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Maya Radhakrishnan's Thought Six Meanings Other Than Illusion

Maya Radhakrishnan's Thought Six Meanings Other Than Illusion
$11.50
Item Code: IDH399
Author: Donald A. Braue
Publisher: Motilal Banarsidass Publishers Pvt. Ltd.
Edition: 1984
ISBN: 8120822978
Pages: 184
Cover: Hardcover
Other Details: 8.6" X 5.5
From the Jacket

Is the world an illusion? Is ethical action in and for the world a necessary ingredient of spiritual perfection? Or do the Upanisads require an absolute idealism, which allows one to ignore the urgency of improving conditions in the materially real world? Is there ultimate value in becoming one with the world as well as with Brahman? These are some of the issues raised.

The book examines a central concept in the main philosophical tradition of India. All of President Sarvepalli Radhakrishnan's published works constitute the primary sources. ?every occurrence of the word maya is analyzed. The thesis advanced is that as a Hindu modernist he rejects the illusional meaning of maya and accepts six other meanings.

This exposition of Radhakrishnan's maya hermeneutics includes a broader explanation of his over-all thought. The book extracts and evaluates key concepts from the wide range of his philosophical writings. It also describes and assesses the central attitudes of conviction, symbols, and beliefs which constitute his religious faith.

Since Radhakrishnan (1888-1975) was such a persuasive proponent of Hindu faith and tradition, this book is also an exposition of some pivotal Hindu ideas. Consciousness, the whole, harmony, and tolerance are just a few. Unity is also discussed, particularly the alleged unity of religions. The book explores the relationship between Advaita Vedanta tradition and modernity.

About the Author

Donald A. Braue (b. 1940), a graduate of Northfield Mount Hermon School, Massachusetts, obtained his B. A. degree in Psychology at Oberlin Cololege, Ohio and master of Divinity degree in systematic Theology fro Union Theological Seminary of Columbia University, New York. He studied History of Religions at Claremont Graduate School in California where he was awarded the degree of Ph. D.

An ordained Christian minister of the United Methodist Church, Braue served parishes in Wilkes-Barre and Forest City, Pennsylvania.

For nine years Dr. Braue has been teaching world religions at Wagner College in New York, Trinity College in Hartford, California State University in Chico, and Texas Christian University in Fort Worth. While at TCU he also taught at Brite Divinity School.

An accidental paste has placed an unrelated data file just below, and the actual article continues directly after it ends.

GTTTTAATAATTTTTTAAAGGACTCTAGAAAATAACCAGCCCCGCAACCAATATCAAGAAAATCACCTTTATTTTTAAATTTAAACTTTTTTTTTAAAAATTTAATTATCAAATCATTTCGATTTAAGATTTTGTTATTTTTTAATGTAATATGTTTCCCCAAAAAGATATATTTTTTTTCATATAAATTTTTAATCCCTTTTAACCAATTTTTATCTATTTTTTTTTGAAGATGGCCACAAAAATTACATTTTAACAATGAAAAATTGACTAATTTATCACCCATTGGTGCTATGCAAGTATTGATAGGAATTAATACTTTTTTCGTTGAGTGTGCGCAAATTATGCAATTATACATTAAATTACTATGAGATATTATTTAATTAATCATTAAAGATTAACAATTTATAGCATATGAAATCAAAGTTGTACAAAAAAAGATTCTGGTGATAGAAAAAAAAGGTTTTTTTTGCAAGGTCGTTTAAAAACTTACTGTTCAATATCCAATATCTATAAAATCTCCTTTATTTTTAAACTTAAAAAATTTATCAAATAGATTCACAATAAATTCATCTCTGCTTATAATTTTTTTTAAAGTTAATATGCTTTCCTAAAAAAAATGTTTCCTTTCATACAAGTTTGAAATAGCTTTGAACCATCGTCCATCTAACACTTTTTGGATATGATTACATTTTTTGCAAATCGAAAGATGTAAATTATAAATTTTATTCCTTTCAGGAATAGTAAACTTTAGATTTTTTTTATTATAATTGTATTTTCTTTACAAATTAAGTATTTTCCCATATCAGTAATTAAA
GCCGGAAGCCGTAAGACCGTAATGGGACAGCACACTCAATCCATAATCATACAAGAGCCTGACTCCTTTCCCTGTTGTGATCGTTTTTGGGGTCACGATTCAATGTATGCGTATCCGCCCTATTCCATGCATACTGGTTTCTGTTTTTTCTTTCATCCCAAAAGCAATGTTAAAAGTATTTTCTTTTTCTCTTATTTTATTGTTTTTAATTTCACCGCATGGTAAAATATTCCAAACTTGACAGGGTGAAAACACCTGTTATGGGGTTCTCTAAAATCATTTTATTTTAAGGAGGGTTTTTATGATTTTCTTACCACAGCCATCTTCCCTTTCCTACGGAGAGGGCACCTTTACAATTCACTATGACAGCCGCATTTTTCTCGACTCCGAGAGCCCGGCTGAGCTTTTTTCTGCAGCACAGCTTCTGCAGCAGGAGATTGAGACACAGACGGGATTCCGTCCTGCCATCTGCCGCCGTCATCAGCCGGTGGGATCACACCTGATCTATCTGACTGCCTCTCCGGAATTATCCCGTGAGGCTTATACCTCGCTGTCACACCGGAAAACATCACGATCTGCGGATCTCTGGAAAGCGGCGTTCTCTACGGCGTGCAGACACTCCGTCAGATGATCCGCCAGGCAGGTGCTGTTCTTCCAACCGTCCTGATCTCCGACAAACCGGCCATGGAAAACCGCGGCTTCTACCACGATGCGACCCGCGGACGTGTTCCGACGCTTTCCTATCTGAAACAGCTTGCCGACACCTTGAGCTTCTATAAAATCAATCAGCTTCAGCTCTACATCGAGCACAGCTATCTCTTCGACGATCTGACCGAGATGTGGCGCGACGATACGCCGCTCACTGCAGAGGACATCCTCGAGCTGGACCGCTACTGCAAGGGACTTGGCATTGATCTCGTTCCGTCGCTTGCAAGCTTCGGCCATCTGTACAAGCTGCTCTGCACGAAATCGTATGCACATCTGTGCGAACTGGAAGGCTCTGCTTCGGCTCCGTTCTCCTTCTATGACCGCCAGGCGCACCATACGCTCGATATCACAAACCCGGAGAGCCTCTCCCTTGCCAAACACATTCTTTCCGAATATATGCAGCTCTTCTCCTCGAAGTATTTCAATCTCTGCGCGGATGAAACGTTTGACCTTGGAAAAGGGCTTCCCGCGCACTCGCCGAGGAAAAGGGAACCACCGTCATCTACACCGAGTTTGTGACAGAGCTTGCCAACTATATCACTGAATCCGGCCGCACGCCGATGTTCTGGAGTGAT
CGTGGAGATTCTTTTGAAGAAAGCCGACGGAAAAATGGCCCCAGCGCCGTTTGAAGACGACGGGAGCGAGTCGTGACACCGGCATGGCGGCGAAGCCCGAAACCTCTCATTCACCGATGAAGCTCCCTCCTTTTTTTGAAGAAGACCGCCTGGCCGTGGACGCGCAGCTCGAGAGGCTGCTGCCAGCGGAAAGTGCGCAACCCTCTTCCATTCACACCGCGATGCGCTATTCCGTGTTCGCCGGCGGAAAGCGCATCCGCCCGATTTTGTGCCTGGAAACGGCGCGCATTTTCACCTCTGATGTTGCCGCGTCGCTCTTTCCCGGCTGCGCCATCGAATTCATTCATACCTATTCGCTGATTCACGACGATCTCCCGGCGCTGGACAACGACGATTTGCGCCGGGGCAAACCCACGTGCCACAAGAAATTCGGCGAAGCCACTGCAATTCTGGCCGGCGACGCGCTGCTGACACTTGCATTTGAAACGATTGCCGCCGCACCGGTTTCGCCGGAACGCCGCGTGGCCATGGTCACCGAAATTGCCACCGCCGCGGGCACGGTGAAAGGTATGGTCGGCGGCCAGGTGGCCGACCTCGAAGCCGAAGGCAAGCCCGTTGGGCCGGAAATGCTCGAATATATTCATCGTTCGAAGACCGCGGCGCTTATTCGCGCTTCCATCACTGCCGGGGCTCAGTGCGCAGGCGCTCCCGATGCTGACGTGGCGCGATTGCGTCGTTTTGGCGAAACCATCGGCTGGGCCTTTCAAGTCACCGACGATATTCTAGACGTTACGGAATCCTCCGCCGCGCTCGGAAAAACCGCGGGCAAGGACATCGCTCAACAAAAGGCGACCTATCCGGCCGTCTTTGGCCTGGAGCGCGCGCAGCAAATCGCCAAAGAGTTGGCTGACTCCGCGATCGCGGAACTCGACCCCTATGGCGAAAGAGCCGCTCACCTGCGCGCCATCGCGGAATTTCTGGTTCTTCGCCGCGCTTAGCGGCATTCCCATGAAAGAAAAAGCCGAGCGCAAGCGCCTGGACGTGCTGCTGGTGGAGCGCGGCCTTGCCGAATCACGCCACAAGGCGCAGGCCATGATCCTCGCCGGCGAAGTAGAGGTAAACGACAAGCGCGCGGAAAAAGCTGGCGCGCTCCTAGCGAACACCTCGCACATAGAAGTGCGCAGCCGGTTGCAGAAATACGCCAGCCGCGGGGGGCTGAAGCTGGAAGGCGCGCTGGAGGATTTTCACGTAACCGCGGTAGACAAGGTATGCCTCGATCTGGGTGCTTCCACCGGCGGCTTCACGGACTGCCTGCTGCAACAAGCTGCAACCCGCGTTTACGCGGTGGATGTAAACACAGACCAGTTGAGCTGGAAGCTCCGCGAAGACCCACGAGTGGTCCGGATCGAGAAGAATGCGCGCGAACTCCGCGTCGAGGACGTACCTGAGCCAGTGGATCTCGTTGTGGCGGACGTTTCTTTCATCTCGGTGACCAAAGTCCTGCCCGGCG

Other publication include articles in Union Seminary Quarterly Review and Encounter. Dr. Braue received two faculty grants at TCU for collecting and cataloguing slides of Asian art and for developing a course in Islam. Listed in Who's Who in religion, he works with mass media as a consultant for world religions. He was one of the last western scholars to meet with Dr. Radhakrishnan at Girija in Madras

CONTENTS
Forewordvii
Prefaceix
Abbreviationsxiii
Chapter
OneIntroduction1
I. Sarvepalli Radhakrishnan : A Biographical Sketch1
II. The Problem of Maya9
III. Prabhu Dutt Shastri's Interpretation of Maya16
IV. Radhakrishnan's Approach to the Problem of Maya22
TwoBackground Concepts in Radhakrishnan's Philosophy41
I. Introduction41
II. Epistemological Concepts46
III. Ontological Concepts54
IV. The Concept of Reality in Four Poises63
ThreeRecurring Themes in Radhakrishnan's Faith71
I. Introduction71
II. The Content of S. Radhakrishnan's Faith76
III. The Unity of Religions84
IV. A Modernist's Loylty to Tradition91
V. Ethics93
Four Six Meanings of Maya101
I. Maya as Inexplicable Mastery102
II. Maya as Power of Self-Becoming108
III. Maya as Duality of Consciousness and Matter115
IV. Maya as Primal Matter118
V. Maya as Concealment120
VI. Maya as One-Sided Dependence129
FiveRadhakrishnan's Achievement in Perspective 137
I. Maya: An Epistemological Issue137
II. Maya: A Cosmogonic Issue141
III. Maya: Samkhya Dualism and Vedanta Non-Dualism144
IV. Maya: Matter is Real as Part of the Whole146
V. Maya: A Soteriological Issue148
VI. Maya: Community, Need, and Affection153
VII. Radhakrishnan's Doctrine of Maya: A General Estimate157
Appendix IRadhakrishnan's Summary (1923) of Maya Theory in the Bhagavadgita163
Appendix IIRadhakrishnan's Summary (1927) of Maya in the Advaita Philosophy165
Appendix IIIRadhakrishnan's Summary (1948) of Maya 166
Appendix IVRadhakrishnan's Summary (1952) of Maya in Samkara's System167
Appendix VRadhakrishnan's Summary (1952) of the Status of the World and the Doctrine of Maya168
Selected Bibliography171
Index181

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